The article of Fritz Sturm, ‘Lingua Latina fundamentum et salue Europae‘ is a rare piece that promotes the use of Latin language as the common administrative language of the EU.
It starts by considering the EU’s current policy of multilingualism, which it rejects as practically and economically problematic. What is more, in effect it is English that is gaining more and more ground as the working language of the EU institutions. Notably the European Commission’s calls for tenders are published in English or French, so those not speaking these languages are disadvantaged.
Among the arguments that the author opposes to the policy of translating everything and all, one observation in particular stands out: ‘dryness and drabness’ of debates. This is not only due to delay in translation, but also due to the losing of the speaker’s style.
Those listening in on parliamentary debates in Brussels or Strasbourg soon fall asleep. Since everything is more or less interpreted with a substantial time delay, the discussion loses liveliness and colour. Even the best interpreter cannot render in her own language the vagaries, the puns, the jokes, the slips of the tongue that bring roars of laughter in a split second. The speaker’s style is fully lost. Translators serve as washing machines, whereby colourful garb is transformed into grey coveralls, stripped of embroidery and buttons.
All these problems with translation are accompanied with ever-present ‘eurospeak’ – use of terms referring to EU policy incomprehensible but to ‘insiders’ well versed in technical and legal terms.
We indeed do not have to read far into the text to agree with Fritz Sturm. But the most interesting part of this text comes towards the end. There the author confronts the idea that is often promoted by classic ‘eurofederalists’: that cost reduction speaks for English as the EU’s administrative language. Sturm presents here two counter-arguments that are not considered by English’s supporters: it marginalises the learning of other European languages and automatically leads to hegemony of the UK and Ireland as it advantages their native speakers. In a 500 million EU, language would mean power more than ever.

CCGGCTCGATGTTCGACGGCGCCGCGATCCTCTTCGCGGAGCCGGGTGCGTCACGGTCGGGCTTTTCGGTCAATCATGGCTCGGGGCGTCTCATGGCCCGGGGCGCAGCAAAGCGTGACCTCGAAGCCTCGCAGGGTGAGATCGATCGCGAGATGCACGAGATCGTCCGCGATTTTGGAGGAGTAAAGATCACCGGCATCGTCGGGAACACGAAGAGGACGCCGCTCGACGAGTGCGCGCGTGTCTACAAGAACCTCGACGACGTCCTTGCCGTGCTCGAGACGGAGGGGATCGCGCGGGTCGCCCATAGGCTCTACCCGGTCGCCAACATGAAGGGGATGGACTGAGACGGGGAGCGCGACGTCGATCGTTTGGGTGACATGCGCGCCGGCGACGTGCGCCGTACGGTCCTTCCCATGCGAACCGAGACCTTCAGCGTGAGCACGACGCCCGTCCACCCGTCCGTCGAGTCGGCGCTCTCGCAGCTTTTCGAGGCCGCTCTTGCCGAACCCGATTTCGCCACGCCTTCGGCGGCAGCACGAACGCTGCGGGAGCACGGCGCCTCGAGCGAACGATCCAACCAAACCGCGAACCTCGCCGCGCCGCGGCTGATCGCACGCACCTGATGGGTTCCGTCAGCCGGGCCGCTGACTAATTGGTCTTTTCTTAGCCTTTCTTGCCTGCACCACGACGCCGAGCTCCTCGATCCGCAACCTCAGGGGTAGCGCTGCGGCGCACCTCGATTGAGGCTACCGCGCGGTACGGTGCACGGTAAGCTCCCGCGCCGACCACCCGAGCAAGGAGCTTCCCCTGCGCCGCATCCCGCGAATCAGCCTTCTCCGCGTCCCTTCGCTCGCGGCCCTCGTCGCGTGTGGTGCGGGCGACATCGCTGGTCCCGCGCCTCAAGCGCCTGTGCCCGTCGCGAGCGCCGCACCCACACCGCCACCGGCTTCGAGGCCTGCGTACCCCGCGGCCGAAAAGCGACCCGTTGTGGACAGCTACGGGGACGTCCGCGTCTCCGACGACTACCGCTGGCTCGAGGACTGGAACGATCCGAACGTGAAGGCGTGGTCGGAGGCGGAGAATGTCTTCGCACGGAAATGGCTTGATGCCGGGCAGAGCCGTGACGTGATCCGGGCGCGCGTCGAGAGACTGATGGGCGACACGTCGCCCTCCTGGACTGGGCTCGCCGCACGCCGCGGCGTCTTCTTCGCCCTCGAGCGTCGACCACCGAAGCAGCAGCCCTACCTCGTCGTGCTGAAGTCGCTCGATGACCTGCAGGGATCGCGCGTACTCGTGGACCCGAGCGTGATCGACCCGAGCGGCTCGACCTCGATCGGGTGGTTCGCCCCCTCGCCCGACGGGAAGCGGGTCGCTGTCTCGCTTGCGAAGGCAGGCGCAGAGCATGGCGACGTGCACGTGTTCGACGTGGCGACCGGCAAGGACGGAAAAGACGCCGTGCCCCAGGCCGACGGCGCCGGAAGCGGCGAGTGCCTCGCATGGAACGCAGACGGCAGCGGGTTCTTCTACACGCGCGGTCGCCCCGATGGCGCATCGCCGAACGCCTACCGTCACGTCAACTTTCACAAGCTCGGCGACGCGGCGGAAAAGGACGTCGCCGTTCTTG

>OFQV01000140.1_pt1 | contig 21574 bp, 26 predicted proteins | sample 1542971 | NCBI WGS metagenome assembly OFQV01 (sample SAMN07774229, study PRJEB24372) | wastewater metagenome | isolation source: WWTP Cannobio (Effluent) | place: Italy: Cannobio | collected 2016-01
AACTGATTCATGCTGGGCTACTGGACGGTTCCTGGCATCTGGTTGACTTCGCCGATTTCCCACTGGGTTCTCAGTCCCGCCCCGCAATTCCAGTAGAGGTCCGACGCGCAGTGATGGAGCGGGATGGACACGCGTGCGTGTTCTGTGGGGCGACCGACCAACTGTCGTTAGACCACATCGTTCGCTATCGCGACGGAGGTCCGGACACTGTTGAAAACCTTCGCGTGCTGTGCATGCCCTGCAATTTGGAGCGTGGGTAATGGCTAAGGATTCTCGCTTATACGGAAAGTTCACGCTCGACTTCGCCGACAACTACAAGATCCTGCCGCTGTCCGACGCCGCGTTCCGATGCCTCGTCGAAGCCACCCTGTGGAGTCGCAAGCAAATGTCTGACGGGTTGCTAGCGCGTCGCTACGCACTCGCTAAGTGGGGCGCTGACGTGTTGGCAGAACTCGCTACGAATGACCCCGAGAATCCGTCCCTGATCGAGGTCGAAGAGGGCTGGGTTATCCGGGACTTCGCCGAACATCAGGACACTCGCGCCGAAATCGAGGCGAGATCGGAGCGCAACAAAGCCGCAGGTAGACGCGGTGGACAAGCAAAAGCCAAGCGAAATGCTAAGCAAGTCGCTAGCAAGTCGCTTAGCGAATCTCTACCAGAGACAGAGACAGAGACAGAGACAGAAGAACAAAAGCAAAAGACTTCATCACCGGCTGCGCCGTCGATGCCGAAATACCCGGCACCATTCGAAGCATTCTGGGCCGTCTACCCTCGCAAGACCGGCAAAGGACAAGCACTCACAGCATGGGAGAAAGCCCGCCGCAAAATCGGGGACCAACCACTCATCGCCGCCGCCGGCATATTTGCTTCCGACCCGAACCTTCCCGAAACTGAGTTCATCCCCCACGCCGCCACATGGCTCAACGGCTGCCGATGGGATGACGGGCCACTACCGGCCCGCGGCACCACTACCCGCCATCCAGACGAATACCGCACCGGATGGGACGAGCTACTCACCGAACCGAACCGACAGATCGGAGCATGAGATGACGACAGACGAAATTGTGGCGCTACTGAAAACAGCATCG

Most importantly of all, Sturm underlines that the EU could hardly be expected to establish cultural counterbalance if it were to adopt the language of the USA.
It is exactly the civilisation choice for Europe that leads Sturm to opt for Latin as the ancient language of Europe. Effort to rebuild its status would not mean taking the course of an artificial construct, but ‘revitalising thousands of years’ tradition’. Not least the Roman law, but also millenia of culture. Translation would still have a purpose within the reconstructed EU apparatus, as it would communicate back with citizens, who would be, of course, still fully able to communicate with offices in their native language. It is also good that Sturm reminds readers that Latin is not a “dead language” but continued to develop in various forms until the present time, albeit in more minimalistic form.
What is only questionable, the author admits, is ‘whether Europe’s politicians have the insight to appreciate [all] this’. ‘Can they still abandon their credo of multilingualism in their present mental inertia and campaign for the introduction of an official language that has left its mark on European culture and bestowed splendour upon the Old World in its intellectual and religious unity?’
And we could add: do European politicians have the vision beyond repeating their usual credos about liberalism and free market, and opt for a language that bears with it culture, not just the mantra of cost-efficiency?